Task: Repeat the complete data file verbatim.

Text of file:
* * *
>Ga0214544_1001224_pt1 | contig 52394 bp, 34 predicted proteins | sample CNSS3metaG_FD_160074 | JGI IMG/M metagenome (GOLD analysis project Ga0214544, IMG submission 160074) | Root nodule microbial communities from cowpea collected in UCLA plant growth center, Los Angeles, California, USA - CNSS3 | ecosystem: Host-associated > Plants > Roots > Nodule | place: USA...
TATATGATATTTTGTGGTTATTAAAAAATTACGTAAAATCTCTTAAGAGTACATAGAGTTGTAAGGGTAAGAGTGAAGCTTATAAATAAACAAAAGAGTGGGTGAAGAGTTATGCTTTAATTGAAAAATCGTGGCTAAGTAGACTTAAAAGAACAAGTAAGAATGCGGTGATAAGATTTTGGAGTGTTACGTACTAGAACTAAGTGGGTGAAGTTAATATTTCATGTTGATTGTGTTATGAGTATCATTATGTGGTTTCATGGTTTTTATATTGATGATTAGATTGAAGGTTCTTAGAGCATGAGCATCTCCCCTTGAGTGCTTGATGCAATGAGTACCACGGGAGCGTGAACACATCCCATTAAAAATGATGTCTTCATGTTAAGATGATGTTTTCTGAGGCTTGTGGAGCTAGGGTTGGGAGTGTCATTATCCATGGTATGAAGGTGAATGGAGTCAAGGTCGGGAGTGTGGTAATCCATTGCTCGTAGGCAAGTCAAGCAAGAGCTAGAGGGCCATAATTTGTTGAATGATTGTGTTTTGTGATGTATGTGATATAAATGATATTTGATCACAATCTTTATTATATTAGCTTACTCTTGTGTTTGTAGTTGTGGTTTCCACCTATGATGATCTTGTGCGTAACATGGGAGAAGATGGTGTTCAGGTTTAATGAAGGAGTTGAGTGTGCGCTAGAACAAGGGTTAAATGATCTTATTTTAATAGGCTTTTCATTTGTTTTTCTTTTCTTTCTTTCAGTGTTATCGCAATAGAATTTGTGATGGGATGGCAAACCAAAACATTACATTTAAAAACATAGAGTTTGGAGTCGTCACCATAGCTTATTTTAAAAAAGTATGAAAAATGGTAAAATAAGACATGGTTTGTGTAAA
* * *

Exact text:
>Ga0214544_1001224_pt1 | contig 52394 bp, 34 predicted proteins | sample CNSS3metaG_FD_160074 | JGI IMG/M metagenome (GOLD analysis project Ga0214544, IMG submission 160074) | Root nodule microbial communities from cowpea collected in UCLA plant growth center, Los Angeles, California, USA - CNSS3 | ecosystem: Host-associated > Plants > Roots > Nodule | place: USA...
TATATGATATTTTGTGGTTATTAAAAAATTACGTAAAATCTCTTAAGAGTACATAGAGTTGTAAGGGTAAGAGTGAAGCTTATAAATAAACAAAAGAGTGGGTGAAGAGTTATGCTTTAATTGAAAAATCGTGGCTAAGTAGACTTAAAAGAACAAGTAAGAATGCGGTGATAAGATTTTGGAGTGTTACGTACTAGAACTAAGTGGGTGAAGTTAATATTTCATGTTGATTGTGTTATGAGTATCATTATGTGGTTTCATGGTTTTTATATTGATGATTAGATTGAAGGTTCTTAGAGCATGAGCATCTCCCCTTGAGTGCTTGATGCAATGAGTACCACGGGAGCGTGAACACATCCCATTAAAAATGATGTCTTCATGTTAAGATGATGTTTTCTGAGGCTTGTGGAGCTAGGGTTGGGAGTGTCATTATCCATGGTATGAAGGTGAATGGAGTCAAGGTCGGGAGTGTGGTAATCCATTGCTCGTAGGCAAGTCAAGCAAGAGCTAGAGGGCCATAATTTGTTGAATGATTGTGTTTTGTGATGTATGTGATATAAATGATATTTGATCACAATCTTTATTATATTAGCTTACTCTTGTGTTTGTAGTTGTGGTTTCCACCTATGATGATCTTGTGCGTAACATGGGAGAAGATGGTGTTCAGGTTTAATGAAGGAGTTGAGTGTGCGCTAGAACAAGGGTTAAATGATCTTATTTTAATAGGCTTTTCATTTGTTTTTCTTTTCTTTCTTTCAGTGTTATCGCAATAGAATTTGTGATGGGATGGCAAACCAAAACATTACATTTAAAAACATAGAGTTTGGAGTCGTCACCATAGCTTATTTTAAAAAAGTATGAAAAATGGTAAAATAAGACATGGTTTGTGTAAA